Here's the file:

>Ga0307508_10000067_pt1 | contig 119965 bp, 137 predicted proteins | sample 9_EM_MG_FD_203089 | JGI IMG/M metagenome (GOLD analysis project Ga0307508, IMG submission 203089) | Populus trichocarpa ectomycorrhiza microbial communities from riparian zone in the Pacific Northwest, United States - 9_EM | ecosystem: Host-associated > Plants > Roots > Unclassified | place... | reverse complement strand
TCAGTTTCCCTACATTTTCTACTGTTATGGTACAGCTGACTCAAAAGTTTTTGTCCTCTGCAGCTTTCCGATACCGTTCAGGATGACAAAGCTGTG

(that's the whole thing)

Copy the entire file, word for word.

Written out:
>Ga0307508_10000067_pt1 | contig 119965 bp, 137 predicted proteins | sample 9_EM_MG_FD_203089 | JGI IMG/M metagenome (GOLD analysis project Ga0307508, IMG submission 203089) | Populus trichocarpa ectomycorrhiza microbial communities from riparian zone in the Pacific Northwest, United States - 9_EM | ecosystem: Host-associated > Plants > Roots > Unclassified | place... | reverse complement strand
TCAGTTTCCCTACATTTTCTACTGTTATGGTACAGCTGACTCAAAAGTTTTTGTCCTCTGCAGCTTTCCGATACCGTTCAGGATGACAAAGCTGTG